INDIANAPOLIS – No one looks at the Indianapolis Colts vs. Green Bay Packers game and calls it a draw. The Packers have the edge in experience and talent. The Colts' intangible is emotion.
There's little question the Colts will harbor an extra edge at the 1 p.m. Sunday kickoff in Lucas Oil Stadium, eager to play well in honor of coach Chuck Pagano, who is in the hospital fighting leukemia.
How long will that edge last?
And does that edge mean anything when Aaron Rodgers is on the other side?
“The one thing we'll have to be very aware of is not getting over-excited, over-hyped, to try to do something extra,” interim coach Bruce Arians said.
That's easier said than done. Defensive end Cory Redding already had been helping set a pregame tone this year, with his intense, emotional demeanor heading into games. That could easily be heightened this week. Redding came to Indianapolis from Baltimore because of Pagano. “Before he's my coach, he's my friend,” Redding said. So if anyone will be rising off the emotions of Pagano's absence, it'll be Redding. Along with Robert Mathis, he helps set the tone for the Colts defense.
“We have to find a way to win against Green Bay,” Redding said, “regardless of what's going on.”
So let's backtrack to those two pertinent questions.
First, how long can the emotional edge last?
The Colts' fans will certainly be as intense as ever, not only because the Packers are a rare opponent (they've met only five times in 21 seasons), but because of Pagano's illness coupled with the fact it is a Breast Cancer Awareness Sunday. The Colts merchandising store is also selling “Chuckstrong” shirts in support of the coach. The atmosphere will be loud.
Pagano sent each player a lengthy email, which Arians intends to read aloud at a team meeting. That will add to the emotion tenor.
But it's a fact of the NFL, and all sports, that playing off emotion can only last so long. After a few plays, maybe a series, Colts vs. Packers will return to the normal ebb and flow of a football game. “Wanting” to play better in order to honor Pagano will be supplanted with the realities of man-to-man football moments.
“Any big game, people think they have to go overboard,” said injured linebacker Pat Angerer, who will not play again on Sunday. “All you have to do is do your job, do the best you can and try not to do anything crazy.”
The emotions of the pregame locker room, some heartfelt exhortations to play well for Pagano, will subside as plays roll, hits come and momentum shifts.
So that brings us to our second question. With Rodgers at the helm for the Packers, does that negate any emotional edge?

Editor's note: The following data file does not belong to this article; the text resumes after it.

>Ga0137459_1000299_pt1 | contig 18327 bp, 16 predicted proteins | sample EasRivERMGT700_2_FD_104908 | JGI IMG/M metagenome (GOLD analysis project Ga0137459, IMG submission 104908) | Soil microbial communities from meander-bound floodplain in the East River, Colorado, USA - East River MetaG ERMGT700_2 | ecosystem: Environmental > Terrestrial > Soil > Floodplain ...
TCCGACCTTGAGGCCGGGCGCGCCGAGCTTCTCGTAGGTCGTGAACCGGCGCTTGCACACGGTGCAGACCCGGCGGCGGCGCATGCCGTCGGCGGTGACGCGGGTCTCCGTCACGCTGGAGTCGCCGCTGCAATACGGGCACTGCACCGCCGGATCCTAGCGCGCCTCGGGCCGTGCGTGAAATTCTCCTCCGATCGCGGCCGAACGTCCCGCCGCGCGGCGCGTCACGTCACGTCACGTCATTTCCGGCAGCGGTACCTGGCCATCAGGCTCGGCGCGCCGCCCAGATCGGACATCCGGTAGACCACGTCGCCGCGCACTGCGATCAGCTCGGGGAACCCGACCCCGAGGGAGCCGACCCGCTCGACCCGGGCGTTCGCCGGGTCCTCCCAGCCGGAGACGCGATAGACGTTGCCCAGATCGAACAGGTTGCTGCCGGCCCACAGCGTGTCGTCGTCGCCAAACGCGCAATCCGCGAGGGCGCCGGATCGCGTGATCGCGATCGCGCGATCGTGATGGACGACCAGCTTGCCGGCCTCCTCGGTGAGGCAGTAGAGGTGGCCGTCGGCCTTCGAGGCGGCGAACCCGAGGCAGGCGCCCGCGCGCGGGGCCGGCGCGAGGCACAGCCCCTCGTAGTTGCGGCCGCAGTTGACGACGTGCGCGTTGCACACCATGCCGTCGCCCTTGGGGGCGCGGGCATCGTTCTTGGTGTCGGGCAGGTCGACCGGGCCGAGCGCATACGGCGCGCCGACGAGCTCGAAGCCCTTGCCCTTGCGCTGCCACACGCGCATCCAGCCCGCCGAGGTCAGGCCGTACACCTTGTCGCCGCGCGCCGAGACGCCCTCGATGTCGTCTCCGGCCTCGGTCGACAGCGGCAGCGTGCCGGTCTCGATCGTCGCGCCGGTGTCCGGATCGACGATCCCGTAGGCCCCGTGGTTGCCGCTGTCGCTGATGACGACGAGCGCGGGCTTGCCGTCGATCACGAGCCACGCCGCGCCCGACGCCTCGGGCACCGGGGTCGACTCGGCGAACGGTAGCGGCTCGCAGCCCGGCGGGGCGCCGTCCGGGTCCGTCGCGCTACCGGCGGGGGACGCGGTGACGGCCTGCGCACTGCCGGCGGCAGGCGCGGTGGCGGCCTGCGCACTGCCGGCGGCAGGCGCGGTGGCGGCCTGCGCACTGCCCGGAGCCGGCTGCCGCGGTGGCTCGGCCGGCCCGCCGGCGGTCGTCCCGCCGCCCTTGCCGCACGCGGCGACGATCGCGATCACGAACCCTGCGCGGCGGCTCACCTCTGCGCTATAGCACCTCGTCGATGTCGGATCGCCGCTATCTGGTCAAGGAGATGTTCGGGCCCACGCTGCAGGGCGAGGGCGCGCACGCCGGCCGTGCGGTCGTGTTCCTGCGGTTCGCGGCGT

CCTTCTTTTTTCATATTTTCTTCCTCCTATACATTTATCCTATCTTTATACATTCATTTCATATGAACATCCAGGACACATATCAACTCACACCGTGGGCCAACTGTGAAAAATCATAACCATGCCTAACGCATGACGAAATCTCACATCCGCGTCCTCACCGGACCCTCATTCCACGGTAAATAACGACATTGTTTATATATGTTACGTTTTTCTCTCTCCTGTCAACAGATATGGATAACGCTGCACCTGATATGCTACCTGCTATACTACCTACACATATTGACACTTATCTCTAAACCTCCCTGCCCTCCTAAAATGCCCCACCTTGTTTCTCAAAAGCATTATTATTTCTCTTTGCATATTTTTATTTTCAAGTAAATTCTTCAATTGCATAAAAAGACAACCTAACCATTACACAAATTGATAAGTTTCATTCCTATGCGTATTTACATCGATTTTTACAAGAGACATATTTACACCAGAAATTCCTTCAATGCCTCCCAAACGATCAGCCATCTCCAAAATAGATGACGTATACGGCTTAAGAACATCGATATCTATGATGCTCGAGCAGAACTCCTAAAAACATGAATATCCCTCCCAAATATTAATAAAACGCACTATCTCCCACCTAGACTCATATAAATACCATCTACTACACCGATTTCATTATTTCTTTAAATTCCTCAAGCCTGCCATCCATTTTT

Rodgers won the NFL Most Valuable Player award last season. He's on the short list of best quarterbacks in the game today. He leads the NFL in completion percentage (69.9) so far this season and has thrown for over 1,000 yards in four games.
His vulnerability is his pass protection. Rodgers has been sacked 16 times this season. Mathis will undoubtedly bring some heat. He's the Colts' leader when it comes to pass rushing. Earlier this week, it seemed as if injured rushing partner Dwight Freeney could return. That would add some other emotion to the defensive attack. But a rational observer would have to expect that Freeney's likelihood of playing remains slim.
There's also the matter of the Colts secondary, which is banged up and will be without starting cornerback Vontae Davis. (The offense, incidentally, has its own issues on the line, which could lead to Colts quarterback Andrew Luck encountering Packers linebacker Clay Matthews a time or two.)
“(Rodgers) can make every throw,” Colts cornerback Jerraud Powers said. “He can put it in the tight spots, he can check, he makes audibles at the line of scrimmage and puts his offense in the best situations. He's mobile. He probably doesn't get a lot of credit for his mobility, but he can move out of the pocket and scramble for first downs. …He's one of the best, if not the best, quarterback in the league.”
Let me reduce Powers' assessment of Rodgers: He's elite.
Even though the Packers will be without wide receiver Greg Jennings, the Colts expect Rodgers to try to exploit the Colts passing game, sprinkled with some Cedric Benson runs to keep the defense honest.
“(They'll get) in shotgun and air it out,” Mathis said. “They'll do what they do well and we just have to stop it. Consequently, we have to do what we do better than what they do.”
It'll be an emotional game for the Colts, their first without Pagano. It would be a great story if they were able to take the game-winning football and present it to their coach.
Anything can happen in the NFL. The Colts could upset the Packers.
If they do, it'll happen through strong play, smart play and big plays, and not simply a huddle full of emotion.